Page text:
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Simon Larsson

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  1.   Sorry for the late responses, just finished the semester and had quite alot of work to do, anyway thnk you for answering. I went ahead and did just this. I was a bit unsure about the capabilities of different engines and wanted some answers from people who maybe had worked with them. But trying several out myself (doing simple things like a Pong game with Huds and things) showed clearly differences between the engines.   So it worked out alright!     I was thinking about UE4 but since I will release on the mobile platform I want my games to only contain the bare minimum. And from my experience releasing games with UE4 leads to very large builds, not sure if you can bring down the size for projects to a reasonable size. So far my tests has shown when making the same game and building it for windows in different engines the sizes vary quite alot: Defold ~ 10mb, Godot ~17mb, Unity3d ~ 32mb. And I will presume that with Unreal the project size would be even larger, resulting in an unnecessary file-size for the simplicity I want in my game.     Okay I might check it out, I have had quite alot of preconceptions about Gamemaker, about it being a bad engine that you should stay away from. But maybe that's changed over the years. (sorta like the preconceptions people had about Unity a few years back.) But thanks for the advice I will look into it a bit more.   Other than that, my choice right now falls on Defold, will do a bit more testing with some more engines and test some thing with Defold but it's from my testing a really simple and neat engine. The only thing it lacks right now is support for extensions like admob and things like that, the team is currently working on this and it will which hopefully be added before the release of the game.
  2. Hello Gamedev community! This has probably been asked before somewhere but I couldn't find anything really relatable to what I wanted so I am going to ask anyway.   What I am wondering is what game engine do you prefer and what do you think I should use for making a simple 2D mobile game. I have in the past developed different 2D games as well as 3D games in different libraries and engines such as SFML and Unreal Engine 4. I am going to be the lone creator of the mobile game (at least as far as coding goes) and I am looking for an engine that is easy to use and easy to learn, as well as being powerful enough to make mobile games fit for the market. My top contenders right now are Defold (the fact than King owns it makes it a bit scary) and Unity 3D. I haven't used these engines before but I figured they would probably be powerful enough. I could also code up my own engine but that feels a bit like reinventing the wheel when there already are a ton of good engines out there.   Should probably mention that I can code so any coding language is fine, and even a coding heavy engine is fine.   So what engine do you recommend? Defold, Unity 3D, making my own engine or any other?   Thanks in advance!
  3. Simon Larsson

    Design for a board/chess-like game.

    Thank you for all answers. I will take the advices and rebuild the design to what I've learned and hopefully it will turn out to something good in the end! :)
  4. Simon Larsson

    Design for a board/chess-like game.

      Hello, thanks for answering.   Uhm I thought doing this way before but I'm not sure It is going to work, or I feel every class will get too coupled if I do this way.    To clear things up, UnitContainer is basically a class with has two arrays that holds player1's units and player2's units. Because I'm using Unreal Engine 4 I have made this class as an actor to initialize and spawn every unit in the array to be able to manage them all. The same way the Gameboard is an class that has an array of BoardSquares that it spawns and manages.   This is just how I think about it, if each unit will have their own magic function they will need to be coupled with all the systems in the game for example the Gameboard to be able to calculate where they can move, the UnitContainer to be able to reach other units (meaning circular coupling) and basically every class that the magic will touch. This is what I was trying to avoid.   Therefore I was trying to decouple things but putting some kind of messager in the middle which instead of coupling everyone to each other they are instead just coupled to the messenger.   This is maybe a redundant way and coupling isn't as bad as I have been lead to believe, but from what I have learned and heard coupling is something you rather want to avoid.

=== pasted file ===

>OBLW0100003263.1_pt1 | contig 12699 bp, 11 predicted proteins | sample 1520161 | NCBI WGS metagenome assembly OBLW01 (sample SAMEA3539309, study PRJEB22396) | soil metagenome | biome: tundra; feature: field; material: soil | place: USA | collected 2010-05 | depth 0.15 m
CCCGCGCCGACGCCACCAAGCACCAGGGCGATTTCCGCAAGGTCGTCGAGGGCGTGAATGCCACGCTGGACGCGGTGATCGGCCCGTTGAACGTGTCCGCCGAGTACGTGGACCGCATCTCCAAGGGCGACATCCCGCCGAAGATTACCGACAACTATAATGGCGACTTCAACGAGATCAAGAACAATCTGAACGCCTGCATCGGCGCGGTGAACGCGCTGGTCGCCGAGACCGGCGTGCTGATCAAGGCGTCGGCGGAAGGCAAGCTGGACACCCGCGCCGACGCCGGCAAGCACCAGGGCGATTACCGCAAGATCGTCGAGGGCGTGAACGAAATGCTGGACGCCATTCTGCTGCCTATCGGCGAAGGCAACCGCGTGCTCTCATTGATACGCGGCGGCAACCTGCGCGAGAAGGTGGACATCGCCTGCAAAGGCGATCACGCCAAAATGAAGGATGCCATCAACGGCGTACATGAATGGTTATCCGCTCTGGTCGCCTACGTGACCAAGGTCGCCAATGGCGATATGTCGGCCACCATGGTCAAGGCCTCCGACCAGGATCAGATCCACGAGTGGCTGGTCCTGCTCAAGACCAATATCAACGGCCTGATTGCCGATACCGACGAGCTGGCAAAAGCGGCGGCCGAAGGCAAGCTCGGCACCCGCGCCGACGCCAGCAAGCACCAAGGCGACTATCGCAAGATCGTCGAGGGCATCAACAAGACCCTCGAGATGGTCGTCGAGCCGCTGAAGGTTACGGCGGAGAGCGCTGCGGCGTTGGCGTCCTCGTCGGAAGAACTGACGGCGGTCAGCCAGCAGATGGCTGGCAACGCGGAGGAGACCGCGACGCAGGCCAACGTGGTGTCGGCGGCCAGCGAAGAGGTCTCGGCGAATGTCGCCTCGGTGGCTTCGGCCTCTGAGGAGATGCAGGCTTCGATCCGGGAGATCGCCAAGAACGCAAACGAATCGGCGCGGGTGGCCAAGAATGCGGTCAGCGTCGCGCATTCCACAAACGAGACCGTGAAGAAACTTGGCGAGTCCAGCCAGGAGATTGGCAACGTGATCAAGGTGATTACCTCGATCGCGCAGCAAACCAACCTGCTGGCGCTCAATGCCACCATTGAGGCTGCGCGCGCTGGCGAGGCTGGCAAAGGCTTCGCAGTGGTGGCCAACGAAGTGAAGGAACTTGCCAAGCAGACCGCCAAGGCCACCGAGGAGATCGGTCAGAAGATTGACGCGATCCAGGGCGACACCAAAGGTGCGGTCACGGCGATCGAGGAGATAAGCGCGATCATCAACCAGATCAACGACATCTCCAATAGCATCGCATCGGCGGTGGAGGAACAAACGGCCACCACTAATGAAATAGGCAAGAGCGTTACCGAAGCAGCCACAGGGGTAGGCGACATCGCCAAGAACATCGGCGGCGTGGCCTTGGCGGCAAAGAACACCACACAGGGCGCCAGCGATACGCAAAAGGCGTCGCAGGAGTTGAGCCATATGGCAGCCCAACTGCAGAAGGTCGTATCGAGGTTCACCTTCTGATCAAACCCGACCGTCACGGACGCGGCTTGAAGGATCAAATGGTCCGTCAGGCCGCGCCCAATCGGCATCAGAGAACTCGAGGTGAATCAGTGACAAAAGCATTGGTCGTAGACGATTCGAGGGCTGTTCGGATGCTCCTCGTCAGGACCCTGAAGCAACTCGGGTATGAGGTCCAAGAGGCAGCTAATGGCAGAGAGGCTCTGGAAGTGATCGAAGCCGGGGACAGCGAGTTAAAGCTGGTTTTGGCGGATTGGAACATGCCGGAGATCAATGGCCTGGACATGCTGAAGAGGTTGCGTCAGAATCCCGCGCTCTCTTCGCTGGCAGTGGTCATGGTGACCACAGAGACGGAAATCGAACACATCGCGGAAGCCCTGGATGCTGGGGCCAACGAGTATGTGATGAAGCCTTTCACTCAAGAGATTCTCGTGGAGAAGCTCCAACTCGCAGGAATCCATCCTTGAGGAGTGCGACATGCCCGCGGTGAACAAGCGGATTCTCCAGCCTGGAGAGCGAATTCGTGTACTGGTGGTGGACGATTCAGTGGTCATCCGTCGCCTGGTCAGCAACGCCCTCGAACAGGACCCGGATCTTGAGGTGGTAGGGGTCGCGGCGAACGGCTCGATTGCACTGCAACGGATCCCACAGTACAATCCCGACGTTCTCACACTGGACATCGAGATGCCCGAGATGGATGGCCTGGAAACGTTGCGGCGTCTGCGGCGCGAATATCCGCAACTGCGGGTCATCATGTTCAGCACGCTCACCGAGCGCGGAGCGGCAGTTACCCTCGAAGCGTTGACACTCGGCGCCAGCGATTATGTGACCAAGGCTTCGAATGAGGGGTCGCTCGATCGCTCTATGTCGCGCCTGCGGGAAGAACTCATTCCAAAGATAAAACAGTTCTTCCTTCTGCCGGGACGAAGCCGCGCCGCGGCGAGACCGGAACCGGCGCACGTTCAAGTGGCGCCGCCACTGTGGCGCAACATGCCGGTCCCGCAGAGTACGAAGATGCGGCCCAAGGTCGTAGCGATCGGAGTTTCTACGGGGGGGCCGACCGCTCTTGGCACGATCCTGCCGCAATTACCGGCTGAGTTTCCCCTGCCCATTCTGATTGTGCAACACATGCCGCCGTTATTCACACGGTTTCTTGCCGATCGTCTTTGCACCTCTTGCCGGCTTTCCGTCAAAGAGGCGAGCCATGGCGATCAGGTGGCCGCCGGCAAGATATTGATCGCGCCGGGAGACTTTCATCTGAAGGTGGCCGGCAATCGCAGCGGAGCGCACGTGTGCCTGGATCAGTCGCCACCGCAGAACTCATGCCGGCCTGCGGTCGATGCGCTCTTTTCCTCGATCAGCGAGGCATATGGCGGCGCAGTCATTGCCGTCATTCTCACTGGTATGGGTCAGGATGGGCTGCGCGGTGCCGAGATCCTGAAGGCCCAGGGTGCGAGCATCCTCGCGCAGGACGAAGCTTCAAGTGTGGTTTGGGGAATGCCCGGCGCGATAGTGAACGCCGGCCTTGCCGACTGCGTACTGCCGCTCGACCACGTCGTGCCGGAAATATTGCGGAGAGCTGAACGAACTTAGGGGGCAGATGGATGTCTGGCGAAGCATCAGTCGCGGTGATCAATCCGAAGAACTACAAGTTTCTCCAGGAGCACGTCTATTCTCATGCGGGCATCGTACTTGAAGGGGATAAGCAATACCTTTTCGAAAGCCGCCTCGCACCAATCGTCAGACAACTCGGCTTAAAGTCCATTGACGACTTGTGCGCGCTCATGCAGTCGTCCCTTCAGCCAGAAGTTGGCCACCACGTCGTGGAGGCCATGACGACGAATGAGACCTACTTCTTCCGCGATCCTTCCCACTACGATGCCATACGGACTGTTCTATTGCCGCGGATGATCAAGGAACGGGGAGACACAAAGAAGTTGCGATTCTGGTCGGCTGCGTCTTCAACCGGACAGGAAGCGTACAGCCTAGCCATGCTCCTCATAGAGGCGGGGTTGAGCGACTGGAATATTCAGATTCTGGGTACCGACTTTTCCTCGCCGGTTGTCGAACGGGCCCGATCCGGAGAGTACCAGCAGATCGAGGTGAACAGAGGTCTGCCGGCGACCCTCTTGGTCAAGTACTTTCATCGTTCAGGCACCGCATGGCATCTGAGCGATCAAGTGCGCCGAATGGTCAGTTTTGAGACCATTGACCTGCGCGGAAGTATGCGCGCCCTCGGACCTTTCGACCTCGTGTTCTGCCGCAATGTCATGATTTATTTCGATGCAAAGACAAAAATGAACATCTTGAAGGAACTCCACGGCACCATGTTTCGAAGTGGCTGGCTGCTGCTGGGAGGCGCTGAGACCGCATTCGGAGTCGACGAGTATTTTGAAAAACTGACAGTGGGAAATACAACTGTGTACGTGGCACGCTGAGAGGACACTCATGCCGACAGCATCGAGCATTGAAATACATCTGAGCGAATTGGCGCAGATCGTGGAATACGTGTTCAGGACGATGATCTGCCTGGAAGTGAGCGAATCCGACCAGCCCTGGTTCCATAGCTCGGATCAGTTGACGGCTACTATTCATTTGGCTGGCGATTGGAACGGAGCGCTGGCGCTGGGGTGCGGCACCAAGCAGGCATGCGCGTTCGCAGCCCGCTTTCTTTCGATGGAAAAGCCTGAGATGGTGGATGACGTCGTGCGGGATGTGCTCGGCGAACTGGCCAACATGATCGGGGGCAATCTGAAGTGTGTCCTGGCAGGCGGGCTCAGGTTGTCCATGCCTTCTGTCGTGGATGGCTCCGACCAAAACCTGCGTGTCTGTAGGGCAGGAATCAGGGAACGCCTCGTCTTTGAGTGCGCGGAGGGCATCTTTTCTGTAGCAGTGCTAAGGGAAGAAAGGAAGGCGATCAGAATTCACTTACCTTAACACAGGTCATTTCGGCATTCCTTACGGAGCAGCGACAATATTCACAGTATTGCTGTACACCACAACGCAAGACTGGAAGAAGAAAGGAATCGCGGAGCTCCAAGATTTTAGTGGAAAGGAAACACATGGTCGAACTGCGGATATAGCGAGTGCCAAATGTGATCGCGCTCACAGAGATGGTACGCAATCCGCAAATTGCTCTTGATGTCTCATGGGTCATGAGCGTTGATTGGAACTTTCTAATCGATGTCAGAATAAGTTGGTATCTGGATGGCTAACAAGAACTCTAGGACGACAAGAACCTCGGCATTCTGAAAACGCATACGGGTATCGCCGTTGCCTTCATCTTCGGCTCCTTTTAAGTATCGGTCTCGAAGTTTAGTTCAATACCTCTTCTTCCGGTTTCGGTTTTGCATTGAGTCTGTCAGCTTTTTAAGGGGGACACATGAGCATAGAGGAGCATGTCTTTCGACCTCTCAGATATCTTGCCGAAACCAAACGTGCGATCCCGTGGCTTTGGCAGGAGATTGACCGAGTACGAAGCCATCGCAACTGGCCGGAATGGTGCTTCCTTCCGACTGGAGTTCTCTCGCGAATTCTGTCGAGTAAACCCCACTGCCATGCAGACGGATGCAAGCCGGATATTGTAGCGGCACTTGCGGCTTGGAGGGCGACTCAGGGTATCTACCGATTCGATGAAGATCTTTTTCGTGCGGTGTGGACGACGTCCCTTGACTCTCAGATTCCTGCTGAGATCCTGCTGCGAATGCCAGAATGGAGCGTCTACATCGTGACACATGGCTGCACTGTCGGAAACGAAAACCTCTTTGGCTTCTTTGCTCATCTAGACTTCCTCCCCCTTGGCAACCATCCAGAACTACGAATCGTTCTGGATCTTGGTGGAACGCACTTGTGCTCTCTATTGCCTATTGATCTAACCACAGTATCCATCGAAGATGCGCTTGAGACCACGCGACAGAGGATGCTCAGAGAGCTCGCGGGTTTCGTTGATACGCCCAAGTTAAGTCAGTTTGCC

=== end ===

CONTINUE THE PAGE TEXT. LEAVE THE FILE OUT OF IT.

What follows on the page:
5. Hello people who most likely are vastly more experienced in programming and specifically game-programming than myself!   Beware of tl;dr.   I am currently developing a board/chess/tilebased game. And I am about to implement Unit-Magic in the game, a.k.a each unit in the game will have its own magic. And I have been thinking about using a design I came up with that will probably help me be able to implement this magic in the game. But I am not sure if the solution will work, and I would prefer not spending countless hours on a solution that will not work. So I was thinking of presenting it here and hearing your thoughts and ideas.   So the problem is: Implementing a system where each unit can have unique magic abilities without having to implement code in every part of my system just to handle a new type of magic. Also having an easy implementation of movement and combat between units and the Gameboard.   Example: Unit A has the magic: "Throw a fireball at enemy Unit B". Unit C has the magic "Fly forward five tiles then shoot a rocket launcher at enemy Unit B". Unit D has the magic "Put a firewall up on Tile 1, 2 and 3". And so on...   My Idea of a solution: Keep each class separated from each other. That means that all units reside in one class, the gameboard in another class and the all the magic-abilities reside in a third class. Then have a MessagePasser-class combine them all and force each class to send messages to the other classes through a MessagePasser. The MessagePasser in turn has a queue of messages that it will process one at a time so a class can send three messages simultaneous without problems. (See Picture below).     Examples of the solution: In this solution when you click a certain unit it could work like this:   If the state is Movement: The UnitContainer sends a message to the Gameboard to let it calculate which tiles the clicked unit can move to. A tile that the unit can move to is then clicked and the Gameboard sends a message to the UnitContainer to tell it where the unit should move.     If the state is Magic: The UnitContainer sends a message to the Magic-class to ask what this unit can do for magic. The Magic is "Throw Fireball at enemy unit". The magic-class then sends a message back to the UnitContainer telling it, that the unit should "equip" a fireball-projectile and update the units range attack values. The UnitContainer then sends a message to the Gameboard to let it calculate units in range of the fireball-attack. The Gameboard then sends back on which positions the enemy units in range are on to the UnitContainer. An enemy unit in range is clicked and the unit throws the fireball at the clicked enemy unit.   With this solution "Throw Fireball at enemy unit" would probably be split into several messages such as: Update projectile range, Update projectile damage, Update projectile animation, Do Projectile Attack.   So do you think this solution would work in a game design? Is there any other design that you think would work or solve the problem better? It is most definitely some kind of event-system, do you have any suggestion of design-patterns or the like I should take a look on? And any other comments and suggestions are also more than welcome!   Thank you for your time, I hope my description of the design was sufficient to make it understandable of what I am trying to accomplish.   EDIT: Using Unreal Engine 4 to build it.